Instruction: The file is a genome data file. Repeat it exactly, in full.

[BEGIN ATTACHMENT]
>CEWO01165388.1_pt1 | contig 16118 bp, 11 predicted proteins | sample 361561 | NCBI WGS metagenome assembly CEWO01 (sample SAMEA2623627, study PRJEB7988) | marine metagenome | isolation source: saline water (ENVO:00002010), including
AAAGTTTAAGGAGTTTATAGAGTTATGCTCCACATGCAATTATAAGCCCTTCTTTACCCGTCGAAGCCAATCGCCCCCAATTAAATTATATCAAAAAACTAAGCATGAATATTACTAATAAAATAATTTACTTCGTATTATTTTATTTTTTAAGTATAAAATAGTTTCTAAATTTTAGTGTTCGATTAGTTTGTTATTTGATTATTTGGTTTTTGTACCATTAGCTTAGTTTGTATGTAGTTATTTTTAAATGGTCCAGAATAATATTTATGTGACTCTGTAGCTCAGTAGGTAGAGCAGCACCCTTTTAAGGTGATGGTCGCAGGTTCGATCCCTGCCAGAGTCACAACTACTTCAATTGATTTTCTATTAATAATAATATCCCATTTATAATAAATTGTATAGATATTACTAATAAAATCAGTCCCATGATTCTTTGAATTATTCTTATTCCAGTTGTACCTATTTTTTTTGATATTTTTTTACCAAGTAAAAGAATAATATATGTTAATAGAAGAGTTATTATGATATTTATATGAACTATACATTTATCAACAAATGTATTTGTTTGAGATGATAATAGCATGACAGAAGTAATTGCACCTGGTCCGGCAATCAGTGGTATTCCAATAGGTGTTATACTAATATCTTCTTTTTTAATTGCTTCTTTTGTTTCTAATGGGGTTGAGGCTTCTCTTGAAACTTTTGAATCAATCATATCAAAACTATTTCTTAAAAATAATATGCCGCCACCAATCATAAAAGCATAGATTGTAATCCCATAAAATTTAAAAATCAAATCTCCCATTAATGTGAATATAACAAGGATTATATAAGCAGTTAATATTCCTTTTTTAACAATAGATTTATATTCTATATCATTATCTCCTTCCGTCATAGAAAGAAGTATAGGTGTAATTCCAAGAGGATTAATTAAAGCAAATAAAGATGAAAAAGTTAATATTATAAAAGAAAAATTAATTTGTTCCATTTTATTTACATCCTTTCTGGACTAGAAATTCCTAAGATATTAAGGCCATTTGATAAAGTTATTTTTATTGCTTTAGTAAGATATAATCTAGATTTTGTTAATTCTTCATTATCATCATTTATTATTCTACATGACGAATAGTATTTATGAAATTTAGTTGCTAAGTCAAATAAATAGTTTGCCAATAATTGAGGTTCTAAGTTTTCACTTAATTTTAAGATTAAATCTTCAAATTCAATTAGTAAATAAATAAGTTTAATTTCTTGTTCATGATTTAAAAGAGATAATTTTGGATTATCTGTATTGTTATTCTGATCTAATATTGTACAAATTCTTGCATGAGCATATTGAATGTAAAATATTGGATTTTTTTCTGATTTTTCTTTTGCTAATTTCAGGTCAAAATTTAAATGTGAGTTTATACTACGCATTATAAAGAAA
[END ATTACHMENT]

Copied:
>CEWO01165388.1_pt1 | contig 16118 bp, 11 predicted proteins | sample 361561 | NCBI WGS metagenome assembly CEWO01 (sample SAMEA2623627, study PRJEB7988) | marine metagenome | isolation source: saline water (ENVO:00002010), including
AAAGTTTAAGGAGTTTATAGAGTTATGCTCCACATGCAATTATAAGCCCTTCTTTACCCGTCGAAGCCAATCGCCCCCAATTAAATTATATCAAAAAACTAAGCATGAATATTACTAATAAAATAATTTACTTCGTATTATTTTATTTTTTAAGTATAAAATAGTTTCTAAATTTTAGTGTTCGATTAGTTTGTTATTTGATTATTTGGTTTTTGTACCATTAGCTTAGTTTGTATGTAGTTATTTTTAAATGGTCCAGAATAATATTTATGTGACTCTGTAGCTCAGTAGGTAGAGCAGCACCCTTTTAAGGTGATGGTCGCAGGTTCGATCCCTGCCAGAGTCACAACTACTTCAATTGATTTTCTATTAATAATAATATCCCATTTATAATAAATTGTATAGATATTACTAATAAAATCAGTCCCATGATTCTTTGAATTATTCTTATTCCAGTTGTACCTATTTTTTTTGATATTTTTTTACCAAGTAAAAGAATAATATATGTTAATAGAAGAGTTATTATGATATTTATATGAACTATACATTTATCAACAAATGTATTTGTTTGAGATGATAATAGCATGACAGAAGTAATTGCACCTGGTCCGGCAATCAGTGGTATTCCAATAGGTGTTATACTAATATCTTCTTTTTTAATTGCTTCTTTTGTTTCTAATGGGGTTGAGGCTTCTCTTGAAACTTTTGAATCAATCATATCAAAACTATTTCTTAAAAATAATATGCCGCCACCAATCATAAAAGCATAGATTGTAATCCCATAAAATTTAAAAATCAAATCTCCCATTAATGTGAATATAACAAGGATTATATAAGCAGTTAATATTCCTTTTTTAACAATAGATTTATATTCTATATCATTATCTCCTTCCGTCATAGAAAGAAGTATAGGTGTAATTCCAAGAGGATTAATTAAAGCAAATAAAGATGAAAAAGTTAATATTATAAAAGAAAAATTAATTTGTTCCATTTTATTTACATCCTTTCTGGACTAGAAATTCCTAAGATATTAAGGCCATTTGATAAAGTTATTTTTATTGCTTTAGTAAGATATAATCTAGATTTTGTTAATTCTTCATTATCATCATTTATTATTCTACATGACGAATAGTATTTATGAAATTTAGTTGCTAAGTCAAATAAATAGTTTGCCAATAATTGAGGTTCTAAGTTTTCACTTAATTTTAAGATTAAATCTTCAAATTCAATTAGTAAATAAATAAGTTTAATTTCTTGTTCATGATTTAAAAGAGATAATTTTGGATTATCTGTATTGTTATTCTGATCTAATATTGTACAAATTCTTGCATGAGCATATTGAATGTAAAATATTGGATTTTTTTCTGATTTTTCTTTTGCTAATTTCAGGTCAAAATTTAAATGTGAGTTTATACTACGCATTATAAAGAAA